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Castro-Garay v. Warren

United States District Court, E.D. Michigan, Southern Division

April 17, 2019

Leonardo Castro-Garay, Plaintiff,
v.
Patrick Warren, Defendant.

          Patricia T. Morris Mag. Judge.

          OPINION AND ORDER DISMISSING PETITION FOR WRIT OF HABEAS CORPUS [1]

          JUDITH E. LEVY UNITED STATES DISTRICT JUDGE.

         Petitioner Leonardo Castro-Garay has filed a pro se petition for a writ of habeas corpus pursuant to 28 U.S.C. § 2254. Petitioner is incarcerated at the Macomb County Correctional Facility in New Haven, Michigan. He challenges his 2018 state-court convictions for two counts of armed robbery. Because it is apparent from the face of the petition that habeas relief is not warranted, the Court will dismiss the petition.

         I. Legal Standard

         The Court must undertake a preliminary review of a habeas petition to determine whether “it plainly appears from the face of the petition and any exhibits annexed to it that the petitioner is not entitled to relief in the district court.” Rule 4, Rules Governing § 2254 Cases; see also 28 U.S.C. § 2243. If, after preliminary consideration, the Court determines that the petitioner is not entitled to relief, the Court may summarily dismiss the petition. Rule 4; Crump v. Lafler, 657 F.3d 393, 396 n.2 (6th Cir. 2011) (citing McFarland v. Scott, 512 U.S. 849, 856 (1994)). Rule 4 permits the Court to dismiss a habeas petition sua sponte-without a request from either party-if the petition raises legally frivolous claims or contains factual allegations that are palpably incredible or false. Carson v. Burke, 178 F.3d 434, 436-37 (6th Cir. 1999).

         II. Discussion

         Petitioner pleaded guilty in Kent County Circuit Court to two counts of armed robbery, Mich. Comp. Laws § 750.529. Petitioner entered his plea pursuant to a Cobbs evaluation that his minimum sentence would not exceed eight years. See Pet's Brief at 1; People v. Cobbs, 443 Mich. 276 (1993) (permitting a defendant to enter a guilty plea in reliance on the trial court's initial evaluation as to the appropriate sentence, subject to the defendant's right to withdraw the plea if the sentence imposed exceeds the preliminary evaluation). On January 30, 2018, the trial court sentenced Petitioner to two concurrent terms of 8 to 50 years imprisonment. The Michigan Court of Appeals and Michigan Supreme Court denied Petitioner's applications for leave to appeal. People v. Castro-Garay, No. 344141 (Mich. Ct. App. July 11, 2018); People v. Castro-Garay, No. 158287, 920 N.W.2d 600 (Mich. Dec. 21, 2018). Petitioner then filed this habeas corpus petition. He raises the same claim raised on direct appeal in state court: the trial court denied Petitioner his right to meaningful allocution by failing to ascertain evidence of the causes of his criminal character or conduct.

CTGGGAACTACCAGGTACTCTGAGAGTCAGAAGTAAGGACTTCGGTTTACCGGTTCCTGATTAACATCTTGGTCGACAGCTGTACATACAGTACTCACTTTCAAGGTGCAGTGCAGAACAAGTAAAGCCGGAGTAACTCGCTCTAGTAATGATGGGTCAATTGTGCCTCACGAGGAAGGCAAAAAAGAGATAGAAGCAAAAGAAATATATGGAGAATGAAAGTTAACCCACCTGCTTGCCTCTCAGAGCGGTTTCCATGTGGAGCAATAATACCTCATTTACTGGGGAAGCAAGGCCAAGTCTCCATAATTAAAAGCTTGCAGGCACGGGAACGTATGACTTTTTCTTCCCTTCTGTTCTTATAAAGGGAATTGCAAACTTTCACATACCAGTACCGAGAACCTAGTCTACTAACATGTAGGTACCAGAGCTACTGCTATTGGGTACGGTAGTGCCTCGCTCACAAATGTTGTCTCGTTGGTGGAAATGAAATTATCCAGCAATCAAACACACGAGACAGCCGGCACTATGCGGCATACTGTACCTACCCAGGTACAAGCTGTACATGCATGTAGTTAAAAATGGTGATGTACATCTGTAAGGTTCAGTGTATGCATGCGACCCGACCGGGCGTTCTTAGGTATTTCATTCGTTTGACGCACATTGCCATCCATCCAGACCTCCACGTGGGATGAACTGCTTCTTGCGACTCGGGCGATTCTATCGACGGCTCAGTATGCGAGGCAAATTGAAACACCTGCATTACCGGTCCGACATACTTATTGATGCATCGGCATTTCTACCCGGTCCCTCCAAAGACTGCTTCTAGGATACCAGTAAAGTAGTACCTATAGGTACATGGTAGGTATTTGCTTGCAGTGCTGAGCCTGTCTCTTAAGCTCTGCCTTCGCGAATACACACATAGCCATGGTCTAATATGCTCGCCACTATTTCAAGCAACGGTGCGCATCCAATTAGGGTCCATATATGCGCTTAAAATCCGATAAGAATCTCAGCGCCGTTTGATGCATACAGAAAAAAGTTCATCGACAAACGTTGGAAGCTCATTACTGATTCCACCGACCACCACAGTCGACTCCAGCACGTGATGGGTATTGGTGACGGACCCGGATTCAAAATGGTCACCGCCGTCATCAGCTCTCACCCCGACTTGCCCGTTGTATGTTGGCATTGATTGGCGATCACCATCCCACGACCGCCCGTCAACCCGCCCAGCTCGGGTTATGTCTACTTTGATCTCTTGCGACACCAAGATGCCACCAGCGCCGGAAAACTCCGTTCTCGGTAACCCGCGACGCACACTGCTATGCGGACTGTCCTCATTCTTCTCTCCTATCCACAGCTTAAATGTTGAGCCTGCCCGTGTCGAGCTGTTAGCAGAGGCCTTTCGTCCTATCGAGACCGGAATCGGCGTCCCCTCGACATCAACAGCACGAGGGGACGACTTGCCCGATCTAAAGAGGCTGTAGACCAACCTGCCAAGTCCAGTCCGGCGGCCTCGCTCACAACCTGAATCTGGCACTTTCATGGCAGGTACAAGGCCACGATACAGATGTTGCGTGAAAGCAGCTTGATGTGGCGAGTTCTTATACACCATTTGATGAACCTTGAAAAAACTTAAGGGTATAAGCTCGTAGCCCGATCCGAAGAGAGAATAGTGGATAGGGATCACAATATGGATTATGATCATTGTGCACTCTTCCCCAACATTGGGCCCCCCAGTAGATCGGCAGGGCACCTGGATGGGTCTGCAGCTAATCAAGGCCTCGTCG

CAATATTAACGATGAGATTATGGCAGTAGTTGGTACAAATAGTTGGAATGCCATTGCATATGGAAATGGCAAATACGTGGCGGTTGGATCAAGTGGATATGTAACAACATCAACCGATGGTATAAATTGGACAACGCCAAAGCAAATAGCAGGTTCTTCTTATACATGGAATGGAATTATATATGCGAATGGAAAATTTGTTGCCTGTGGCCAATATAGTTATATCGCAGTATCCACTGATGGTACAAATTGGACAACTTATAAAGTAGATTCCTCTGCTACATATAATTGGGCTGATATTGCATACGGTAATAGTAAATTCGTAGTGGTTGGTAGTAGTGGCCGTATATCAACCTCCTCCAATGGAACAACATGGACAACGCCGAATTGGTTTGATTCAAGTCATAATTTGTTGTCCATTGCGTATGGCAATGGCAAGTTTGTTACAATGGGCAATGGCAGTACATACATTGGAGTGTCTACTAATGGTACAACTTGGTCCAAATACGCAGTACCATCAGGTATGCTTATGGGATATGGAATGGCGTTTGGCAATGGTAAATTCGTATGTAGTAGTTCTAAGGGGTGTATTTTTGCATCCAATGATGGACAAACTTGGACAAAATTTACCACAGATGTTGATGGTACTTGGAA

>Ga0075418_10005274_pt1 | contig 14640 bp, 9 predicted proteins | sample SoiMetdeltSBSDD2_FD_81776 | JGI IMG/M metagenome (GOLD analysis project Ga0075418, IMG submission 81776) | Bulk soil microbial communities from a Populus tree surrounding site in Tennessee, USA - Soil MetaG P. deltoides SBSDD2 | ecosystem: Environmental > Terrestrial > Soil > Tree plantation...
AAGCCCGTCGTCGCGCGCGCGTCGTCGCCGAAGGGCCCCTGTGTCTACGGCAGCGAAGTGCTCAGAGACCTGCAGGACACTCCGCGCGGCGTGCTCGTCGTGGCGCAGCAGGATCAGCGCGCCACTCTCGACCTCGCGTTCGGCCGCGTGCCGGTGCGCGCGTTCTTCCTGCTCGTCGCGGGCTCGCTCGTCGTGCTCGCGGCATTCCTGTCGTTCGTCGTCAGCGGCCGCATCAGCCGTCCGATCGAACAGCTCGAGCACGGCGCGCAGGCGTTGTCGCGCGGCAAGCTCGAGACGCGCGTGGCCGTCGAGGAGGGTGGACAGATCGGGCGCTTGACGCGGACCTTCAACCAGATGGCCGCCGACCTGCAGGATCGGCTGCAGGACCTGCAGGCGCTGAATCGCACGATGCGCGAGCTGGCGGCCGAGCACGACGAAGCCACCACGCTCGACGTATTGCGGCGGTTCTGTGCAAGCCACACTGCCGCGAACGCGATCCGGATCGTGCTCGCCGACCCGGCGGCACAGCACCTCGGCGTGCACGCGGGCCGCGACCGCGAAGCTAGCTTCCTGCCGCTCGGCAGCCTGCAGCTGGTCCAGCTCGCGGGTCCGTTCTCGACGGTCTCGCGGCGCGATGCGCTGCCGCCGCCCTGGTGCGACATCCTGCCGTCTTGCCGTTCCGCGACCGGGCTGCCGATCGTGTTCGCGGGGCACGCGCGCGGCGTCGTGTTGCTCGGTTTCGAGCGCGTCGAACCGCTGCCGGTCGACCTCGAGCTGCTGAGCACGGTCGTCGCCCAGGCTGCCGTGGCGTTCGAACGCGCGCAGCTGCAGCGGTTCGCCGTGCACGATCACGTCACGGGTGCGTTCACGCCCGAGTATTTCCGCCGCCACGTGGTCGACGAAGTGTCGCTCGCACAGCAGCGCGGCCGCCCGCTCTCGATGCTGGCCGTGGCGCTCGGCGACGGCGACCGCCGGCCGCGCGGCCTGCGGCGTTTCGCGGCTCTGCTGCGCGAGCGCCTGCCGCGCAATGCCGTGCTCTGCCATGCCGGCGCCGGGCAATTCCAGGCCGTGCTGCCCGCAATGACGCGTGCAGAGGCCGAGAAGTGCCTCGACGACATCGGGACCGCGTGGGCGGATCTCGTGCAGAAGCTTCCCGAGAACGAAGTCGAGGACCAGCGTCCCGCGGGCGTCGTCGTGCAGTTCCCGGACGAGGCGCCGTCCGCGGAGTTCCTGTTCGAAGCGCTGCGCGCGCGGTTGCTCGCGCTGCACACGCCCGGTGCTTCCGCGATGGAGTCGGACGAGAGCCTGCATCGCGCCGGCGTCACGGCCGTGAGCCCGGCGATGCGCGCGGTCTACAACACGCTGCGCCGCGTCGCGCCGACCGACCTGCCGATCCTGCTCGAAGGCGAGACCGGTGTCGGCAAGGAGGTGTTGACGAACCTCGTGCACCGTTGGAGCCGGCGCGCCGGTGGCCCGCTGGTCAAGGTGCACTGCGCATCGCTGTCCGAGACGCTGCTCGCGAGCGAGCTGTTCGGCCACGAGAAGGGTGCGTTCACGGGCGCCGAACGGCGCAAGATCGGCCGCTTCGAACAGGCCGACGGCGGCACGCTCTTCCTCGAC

The Supreme Court has held that a trial court's failure to ask a defendant whether “he has anything to say before sentence is imposed is not of itself an error of the character or magnitude cognizable under a writ of habeas corpus.” Hill v. United States, 368 U.S. 424, 428 (1962); see also Goff v. Bagley, 601 F.3d 445, 464 (6th Cir. 2010) (holding there is no right to allocution under the federal constitution but there may be an ineffective assistance claim arising from the failure to object to a defendant's denial of an opportunity to allocute).[1] And although Petitioner cites a right of allocution pursuant to a Michigan statute, “federal habeas corpus relief does not lie for errors of state law.” Thomas v. Stephenson, 898 F.3d 693, 700 (6th Cir. 2018) (quoting Estelle v. McGuire, 502 U.S. 62, 67, 112 S.Ct. 475, 116 L.Ed.2d 385 (1991)). Rather, federal courts are “limited to deciding whether a conviction violated the Constitution, laws, or treaties of the United States.” Estelle, 502 U.S. at 68.

         Because there is no federal constitutional right to allocution at sentencing, Petitioner cannot show that the error he cites regarding the failure to ascertain evidence of his criminal character or conduct denied him a right under federal law. Therefore, Petitioner's claim that he was denied his right to meaningful allocution is not a valid habeas claim. Because the petition fails to allege a violation of the Constitution, relief is denied.

         III. Conclusion\

         For the reasons set forth above, the petition is DENIED.

         Further, reasonable jurists would not debate the Court's assessment of Petitioner's claim, nor conclude that the issues deserve encouragement to proceed further. The Court therefore DENIES Petitioner a certificate of appealability under 28 U.S.C. § 2253(c)(2). See Slack v. McDaniel, 529 U.S. 473, 484 (2000). Furthermore, the Court denies Petitioner leave to proceed on appeal in forma pauperis because any appeal would be frivolous. See Fed. R. App. P. 24(a).

         IT IS ...


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